FTC chair says big drug middlemen aren’t cooperating in antitrust investigation • Pennsylvania Capital-Star

Federal Trade Commission Chair Lina Khan on Monday said that middlemen known as pharmacy benefit managers haven’t cooperated fully in an antitrust probe her agency launched in June 2022. Speaking during a White House roundtable discussing abuses by the industry, Khan made a blunt promise.

“So far, the PBMs have not fully complied with our orders to turn over documents and data,” she said. “FTC orders are not suggestions and we will not hesitate to use the full extent of our legal authorities to mandate compliance.”

The largest of the PBMs, CVS Caremark, appeared to dispute Khan’s statement.

“CVS Health has been working cooperatively with the FTC on an expedited basis since the 6(b) studies were issued in June 2022 and May 2023 and to date have provided several million pages worth of documents and all of the requested data, which totaled several terabytes,” spokesman Phillip J. Blando said in an email.

Federal Trade Commission Chair Lina Khan. (Photo courtesy of the Federal Trade Commission.)

The three biggest PBMs are estimated to control more than 80% of the marketplace and each is part of a corporation that is among the 15 largest in the United States. The corporations are “vertically integrated,” meaning that they also control other aspects of the health business such as insurers, pharmacies and doctors’ offices.

The Biden administration has been touting work it’s done to bring down the costs to Medicare patients for insulin and other drugs by negotiating directly with the companies that make them. But until Monday, it hadn’t said much about the shadowy role played by pharmacy benefit managers, or PBMs.

The companies facilitate drug transactions on behalf of insurers, which are often part of the same corporation. PBMs decide what drugs are covered by insurance, so drugmakers give them huge discounts so that their products will be covered. The transactions aren’t transparent and it’s often unclear how much of those discounts the PBMs are pocketing and how much they’re passing along.

PBMs also create pharmacy networks and decide how much to reimburse them for the drugs they dispense. Critics say they have an inherent conflict in making those decisions because all three have their own mail-order pharmacies from which they often require patients to get the most expensive drugs. And the biggest PBM, CVS Caremark, also owns the biggest retail chain.

Drugmakers have abused patents and made other moves to artificially inflate drug prices. But in recent years, PBMs have come under increased scrutiny.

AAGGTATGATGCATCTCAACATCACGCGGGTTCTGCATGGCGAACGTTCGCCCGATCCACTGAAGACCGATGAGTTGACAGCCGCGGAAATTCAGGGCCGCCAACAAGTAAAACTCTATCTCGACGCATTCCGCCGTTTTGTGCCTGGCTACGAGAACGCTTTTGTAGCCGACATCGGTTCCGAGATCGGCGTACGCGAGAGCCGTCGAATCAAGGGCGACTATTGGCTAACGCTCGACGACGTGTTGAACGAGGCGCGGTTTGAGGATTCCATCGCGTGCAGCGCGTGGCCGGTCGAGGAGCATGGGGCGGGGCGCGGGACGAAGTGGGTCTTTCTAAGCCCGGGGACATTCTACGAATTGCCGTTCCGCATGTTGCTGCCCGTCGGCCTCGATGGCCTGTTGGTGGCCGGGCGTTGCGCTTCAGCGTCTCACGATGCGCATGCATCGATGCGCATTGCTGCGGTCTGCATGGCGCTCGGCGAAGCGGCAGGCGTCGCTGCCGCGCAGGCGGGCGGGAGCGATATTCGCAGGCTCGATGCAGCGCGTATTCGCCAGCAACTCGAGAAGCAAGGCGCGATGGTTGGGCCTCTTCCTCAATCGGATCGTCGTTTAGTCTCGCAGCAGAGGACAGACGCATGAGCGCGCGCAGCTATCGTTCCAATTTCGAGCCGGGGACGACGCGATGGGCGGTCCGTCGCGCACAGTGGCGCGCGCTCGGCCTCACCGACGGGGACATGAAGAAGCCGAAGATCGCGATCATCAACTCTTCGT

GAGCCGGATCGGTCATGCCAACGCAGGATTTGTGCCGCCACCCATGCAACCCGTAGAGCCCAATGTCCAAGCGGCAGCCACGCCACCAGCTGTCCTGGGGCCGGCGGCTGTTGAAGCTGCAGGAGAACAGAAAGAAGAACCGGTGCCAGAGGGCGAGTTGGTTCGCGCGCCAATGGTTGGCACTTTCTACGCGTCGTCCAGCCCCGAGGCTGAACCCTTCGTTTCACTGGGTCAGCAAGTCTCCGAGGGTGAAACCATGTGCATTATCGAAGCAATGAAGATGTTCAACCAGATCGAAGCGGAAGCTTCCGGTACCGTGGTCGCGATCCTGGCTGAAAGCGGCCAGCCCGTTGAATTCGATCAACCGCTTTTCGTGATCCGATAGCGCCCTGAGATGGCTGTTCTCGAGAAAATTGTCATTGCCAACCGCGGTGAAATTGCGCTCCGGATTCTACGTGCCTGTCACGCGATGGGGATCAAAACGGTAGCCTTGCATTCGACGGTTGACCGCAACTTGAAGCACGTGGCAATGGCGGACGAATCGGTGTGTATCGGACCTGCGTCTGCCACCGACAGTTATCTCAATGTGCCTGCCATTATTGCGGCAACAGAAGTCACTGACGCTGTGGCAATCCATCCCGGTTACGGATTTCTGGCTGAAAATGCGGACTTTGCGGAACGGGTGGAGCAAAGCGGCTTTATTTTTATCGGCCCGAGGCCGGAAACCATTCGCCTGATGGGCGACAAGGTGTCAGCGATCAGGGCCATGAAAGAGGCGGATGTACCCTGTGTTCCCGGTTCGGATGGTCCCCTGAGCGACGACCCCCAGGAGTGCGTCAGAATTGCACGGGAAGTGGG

“Drugs are too expensive,” Neera Tanden, Biden’s domestic policy advisor, said during Monday’s White House event. “In fact, Americans pay two to three times more for prescription drugs than citizens in other developed countries.”

Khan, who took the helm at the FTC in 2021, said she’s been bombarded throughout her tenure with complaints about PBMs.

“The FTC over the past few years has been flooded with stories suggesting that these middlemen engage in tactics that hike the price of drugs, deprive patients of access to certain medicines, and drive community pharmacies out of business,” she said.

Two of the big-three PBMs — Cigna’s Express Scripts and UnitedHealth’s OptumRx — didn’t immediately comment for this story. Since they and CVS control access to 80% of insured patients, small chains and independent pharmacies have little choice about signing whatever contracts the PBMs put in front of them. At least since 2016, small pharmacists have complained of reimbursements and clawbacks that make it so they can’t cover their costs. The big PBMs deny that it’s the case, but many small pharmacists say the huge companies have employed a conscious strategy to drive them out of business.

“Few small businesses are as essential to communities as independent pharmacies — especially in rural America,” Khan said. “But independent pharmacies tell us they’re being squeezed and forced out of business due to coercive contracts and punishing fees imposed by the PBMs.”

Mark Cuban, an owner of the Dallas Mavericks and a venture capitalist on the business reality series “Shark Tank,” was part of Monday’s the roundtable. In 2022, he launched Mark Cuban Cost Plus Drug Company.

It sells drugs at a fixed markup over cost. Operating completely outside of insurers and PBMs, it and pharmacies like it are often able to supply medicines at a fraction of what a patient’s copayment would otherwise be.

Khan had described a patient who needlessly lost an eye and a West Virginia pharmacist who almost lost her pregnancy due to delays caused by PBM bureaucracy. For Cuban, the reason is clear.

“The dominant three PBMs put stock price over health,” he said.

Cuban added that many of his fellow businesspeople in the upper reaches of companies are being hoodwinked by the health care giants.

“I genuinely believe that CEOs do not understand how their health care costs work,” he said.

The FTC’s investigation is intended to get the clearest picture yet of how some of those costs work. Last year, the agency expanded its probe to include group purchasing organizations that the big PBMs have formed in recent years, some of them offshore. The PBMs say the organizations enhance their ability to get the best deal for patients, but skeptics think they’re intended to add another layer of obscurity to how drugs are priced.

Khan said the probe is moving ahead.

“We are undertaking this work with enormous urgency and focus,” she said. “And if we find evidence of illegal tactics, we will not hesitate to act.”

This report was first published in Ohio Capital Journal, which is part of States Newsroom, a nonprofit news network supported by grants and a coalition of donors as a 501c(3) public charity and includes .

Originally published at penncapital-star.com,by Marty Schladen

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